Thanks to @SEALofHonor, @ArizonaNewsnet, and @cstanderfer for reminding us via Twitter that today marks the 68th anniversary of the raising of the flag of the United States on the summit of Mount Suribachi, Iwo Jima (EE-woah, JEE-mah), high point of the volcanic Pacific island stronghold of the Japanese 31st Army.
“Iwo” was the first territory of the Japanese homeland to be invaded by the US. It was heavily fortified and almost ideally defensible for the 22,000 determined occupiers, who faced certain defeat from naval artillery, aerial attack, and amphibious assault by 70,000 U.S. Marines, U.S. Navy corpsmen and sailors, and U.S. Army Air Forces airmen and nurses.
In the end, the defenders exacted a terrible toll of almost 7000 Americans killed in action (10%) and almost 20,000 wounded (nearly 50% killed or wounded). However, the Japanese paid the higher price, with a casualty rate of 99% killed. All but 216 of the 22,000 defenders were killed or missing.
Joe Rosenthal‘s photo of the second flag raising on Iwo became a symbol of the war, and sadly, the dichotomy of victory and sacrifice. Of the five Marines and a Navy corpsman in the photo, only three survived the Battle of Iwo Jima, which was far from over when the flag was raised.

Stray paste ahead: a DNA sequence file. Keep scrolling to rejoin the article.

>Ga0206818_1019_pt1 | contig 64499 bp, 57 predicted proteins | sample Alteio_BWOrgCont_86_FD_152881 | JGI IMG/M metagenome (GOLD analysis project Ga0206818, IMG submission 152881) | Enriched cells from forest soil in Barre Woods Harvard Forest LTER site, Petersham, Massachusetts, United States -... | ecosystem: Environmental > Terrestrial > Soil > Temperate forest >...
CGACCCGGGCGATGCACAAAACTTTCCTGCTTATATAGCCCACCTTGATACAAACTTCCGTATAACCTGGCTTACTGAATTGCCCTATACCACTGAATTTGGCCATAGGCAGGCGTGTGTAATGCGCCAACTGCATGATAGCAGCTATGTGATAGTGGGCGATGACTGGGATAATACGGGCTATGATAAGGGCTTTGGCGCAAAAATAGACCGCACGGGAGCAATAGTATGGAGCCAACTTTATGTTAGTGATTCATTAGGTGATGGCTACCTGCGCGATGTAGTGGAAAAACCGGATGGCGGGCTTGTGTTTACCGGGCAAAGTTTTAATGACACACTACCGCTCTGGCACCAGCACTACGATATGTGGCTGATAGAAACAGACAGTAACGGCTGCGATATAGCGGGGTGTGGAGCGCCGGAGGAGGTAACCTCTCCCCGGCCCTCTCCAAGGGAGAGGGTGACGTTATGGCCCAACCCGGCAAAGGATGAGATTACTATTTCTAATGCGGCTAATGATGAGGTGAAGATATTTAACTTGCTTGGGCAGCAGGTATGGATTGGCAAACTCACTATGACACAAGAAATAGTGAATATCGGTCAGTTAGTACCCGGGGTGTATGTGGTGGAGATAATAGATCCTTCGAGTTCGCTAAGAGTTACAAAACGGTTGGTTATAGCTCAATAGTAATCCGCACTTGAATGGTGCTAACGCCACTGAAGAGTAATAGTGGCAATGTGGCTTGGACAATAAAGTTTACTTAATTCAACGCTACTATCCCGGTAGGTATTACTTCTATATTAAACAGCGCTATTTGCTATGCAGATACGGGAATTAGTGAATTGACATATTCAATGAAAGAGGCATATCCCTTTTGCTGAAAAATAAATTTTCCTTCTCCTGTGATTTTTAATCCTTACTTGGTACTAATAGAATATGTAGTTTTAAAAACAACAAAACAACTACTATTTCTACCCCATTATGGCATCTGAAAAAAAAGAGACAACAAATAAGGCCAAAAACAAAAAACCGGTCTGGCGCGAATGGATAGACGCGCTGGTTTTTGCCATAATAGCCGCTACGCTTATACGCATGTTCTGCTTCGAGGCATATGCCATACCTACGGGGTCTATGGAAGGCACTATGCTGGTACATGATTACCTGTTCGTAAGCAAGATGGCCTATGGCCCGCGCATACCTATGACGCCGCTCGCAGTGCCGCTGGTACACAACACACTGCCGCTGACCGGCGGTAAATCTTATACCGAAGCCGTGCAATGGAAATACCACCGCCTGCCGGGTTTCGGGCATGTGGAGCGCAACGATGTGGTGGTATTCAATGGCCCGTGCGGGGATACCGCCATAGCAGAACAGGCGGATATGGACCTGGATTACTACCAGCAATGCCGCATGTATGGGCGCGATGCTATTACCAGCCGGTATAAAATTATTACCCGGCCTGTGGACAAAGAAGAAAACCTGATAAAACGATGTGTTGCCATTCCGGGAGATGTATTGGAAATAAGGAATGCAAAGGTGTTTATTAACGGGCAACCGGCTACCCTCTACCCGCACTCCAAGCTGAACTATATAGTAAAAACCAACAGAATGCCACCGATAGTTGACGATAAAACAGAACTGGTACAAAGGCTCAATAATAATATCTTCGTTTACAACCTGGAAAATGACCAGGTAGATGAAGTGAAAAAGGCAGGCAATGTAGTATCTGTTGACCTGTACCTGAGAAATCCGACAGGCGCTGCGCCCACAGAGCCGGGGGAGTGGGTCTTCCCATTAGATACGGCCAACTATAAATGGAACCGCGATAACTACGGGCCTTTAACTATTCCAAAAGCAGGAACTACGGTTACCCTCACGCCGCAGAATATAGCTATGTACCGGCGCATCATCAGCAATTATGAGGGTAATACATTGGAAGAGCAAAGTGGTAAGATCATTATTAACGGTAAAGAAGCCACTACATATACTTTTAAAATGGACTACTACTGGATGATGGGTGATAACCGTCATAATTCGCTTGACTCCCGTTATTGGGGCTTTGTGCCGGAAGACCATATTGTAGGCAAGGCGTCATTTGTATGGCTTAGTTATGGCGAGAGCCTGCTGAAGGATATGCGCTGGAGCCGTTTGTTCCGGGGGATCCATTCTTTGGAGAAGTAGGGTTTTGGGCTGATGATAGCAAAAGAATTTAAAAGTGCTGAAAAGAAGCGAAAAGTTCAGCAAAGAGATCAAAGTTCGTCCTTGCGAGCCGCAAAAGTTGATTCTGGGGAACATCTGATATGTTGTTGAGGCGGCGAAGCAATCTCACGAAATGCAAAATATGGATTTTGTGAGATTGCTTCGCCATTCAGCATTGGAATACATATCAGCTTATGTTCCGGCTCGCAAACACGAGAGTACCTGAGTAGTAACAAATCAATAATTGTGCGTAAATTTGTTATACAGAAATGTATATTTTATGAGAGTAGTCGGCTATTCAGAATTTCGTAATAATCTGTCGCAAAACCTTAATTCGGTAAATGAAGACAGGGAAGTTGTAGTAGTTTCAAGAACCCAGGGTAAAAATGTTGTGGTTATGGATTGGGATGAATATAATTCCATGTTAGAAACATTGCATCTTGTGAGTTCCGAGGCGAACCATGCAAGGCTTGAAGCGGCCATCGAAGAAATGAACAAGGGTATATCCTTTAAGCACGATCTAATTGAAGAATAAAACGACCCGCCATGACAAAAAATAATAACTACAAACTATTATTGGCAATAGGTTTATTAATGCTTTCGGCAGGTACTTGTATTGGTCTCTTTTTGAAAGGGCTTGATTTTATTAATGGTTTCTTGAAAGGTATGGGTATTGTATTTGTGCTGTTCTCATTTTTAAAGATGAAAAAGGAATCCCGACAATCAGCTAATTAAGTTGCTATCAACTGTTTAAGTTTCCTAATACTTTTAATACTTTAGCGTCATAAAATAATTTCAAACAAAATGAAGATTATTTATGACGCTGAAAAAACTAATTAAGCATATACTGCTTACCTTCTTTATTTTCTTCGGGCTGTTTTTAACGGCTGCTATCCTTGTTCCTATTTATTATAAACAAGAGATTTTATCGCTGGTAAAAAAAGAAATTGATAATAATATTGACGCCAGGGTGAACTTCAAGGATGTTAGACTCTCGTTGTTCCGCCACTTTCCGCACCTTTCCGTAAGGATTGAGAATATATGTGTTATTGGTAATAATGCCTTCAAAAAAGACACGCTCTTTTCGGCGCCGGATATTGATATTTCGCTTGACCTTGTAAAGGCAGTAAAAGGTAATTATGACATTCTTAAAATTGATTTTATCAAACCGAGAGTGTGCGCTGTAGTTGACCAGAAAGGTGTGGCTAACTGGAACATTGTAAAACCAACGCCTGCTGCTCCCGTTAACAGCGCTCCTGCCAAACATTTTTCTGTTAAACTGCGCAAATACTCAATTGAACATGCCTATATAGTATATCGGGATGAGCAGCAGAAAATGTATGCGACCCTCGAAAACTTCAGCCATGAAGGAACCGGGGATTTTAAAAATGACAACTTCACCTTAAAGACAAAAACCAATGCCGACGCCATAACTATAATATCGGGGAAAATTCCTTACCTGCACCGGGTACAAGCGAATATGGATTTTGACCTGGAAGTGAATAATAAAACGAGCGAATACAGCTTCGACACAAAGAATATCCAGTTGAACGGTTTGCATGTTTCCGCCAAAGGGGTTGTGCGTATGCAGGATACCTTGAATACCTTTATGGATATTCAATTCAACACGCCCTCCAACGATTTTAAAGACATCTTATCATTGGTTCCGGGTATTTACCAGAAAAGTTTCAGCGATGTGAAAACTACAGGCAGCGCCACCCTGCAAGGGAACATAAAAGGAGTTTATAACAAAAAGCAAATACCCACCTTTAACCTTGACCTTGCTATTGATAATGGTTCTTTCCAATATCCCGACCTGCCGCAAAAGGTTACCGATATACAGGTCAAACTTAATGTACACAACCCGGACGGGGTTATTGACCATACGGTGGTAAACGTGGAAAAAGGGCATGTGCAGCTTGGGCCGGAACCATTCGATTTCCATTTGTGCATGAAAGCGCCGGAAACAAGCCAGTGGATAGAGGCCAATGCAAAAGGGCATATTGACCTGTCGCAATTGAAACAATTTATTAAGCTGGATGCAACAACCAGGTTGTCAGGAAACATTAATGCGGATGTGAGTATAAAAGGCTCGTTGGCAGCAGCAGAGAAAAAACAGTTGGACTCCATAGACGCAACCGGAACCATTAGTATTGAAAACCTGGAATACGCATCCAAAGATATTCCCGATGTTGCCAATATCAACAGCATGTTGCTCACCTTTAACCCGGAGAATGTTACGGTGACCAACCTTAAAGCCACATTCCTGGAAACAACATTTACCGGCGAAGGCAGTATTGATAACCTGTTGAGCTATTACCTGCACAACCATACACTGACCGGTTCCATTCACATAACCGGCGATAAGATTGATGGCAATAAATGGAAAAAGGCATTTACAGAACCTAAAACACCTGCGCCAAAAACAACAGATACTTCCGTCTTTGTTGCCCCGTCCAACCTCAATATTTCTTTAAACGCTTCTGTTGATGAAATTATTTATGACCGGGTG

Arizona’s own Ira Hayes (1923-1955), a Pima Native American of the Gila River Indian Community was one of the survivors. Hayes was haunted by his experiences for the rest of his life.
USMC Staff Sergeant Lou Lowery (1916-1987) captured the first flag raising in an image perhaps more accurately reflecting the heat of battle that continued to rage around the subjects of his photograph. It was Lowery who steered Rosenthal to the top, where Rosenthal snapped his summit shot as the first flag was replaced by a second, larger flag.
First US Flag at Iwo | Lou Lowery, USMC
Ironically, Joe Rosenthal (1911-2006) was rejected for enlistment by the US Army because of poor eyesight. Rosenthal was on Iwo on 23 February 1945 as a civilian photographer for the Associated Press. Wikipedia says of the iconic image,
Later, it became the only photograph to win the Pulitzer Prize for Photography in the same year as its publication, and came to be regarded in the United States as one of the most significant and recognizable images of the war, and possibly the most reproduced photograph of all time.
However, Rosenthal was quoted later in life, “I took the picture, the Marines took Iwo Jima.”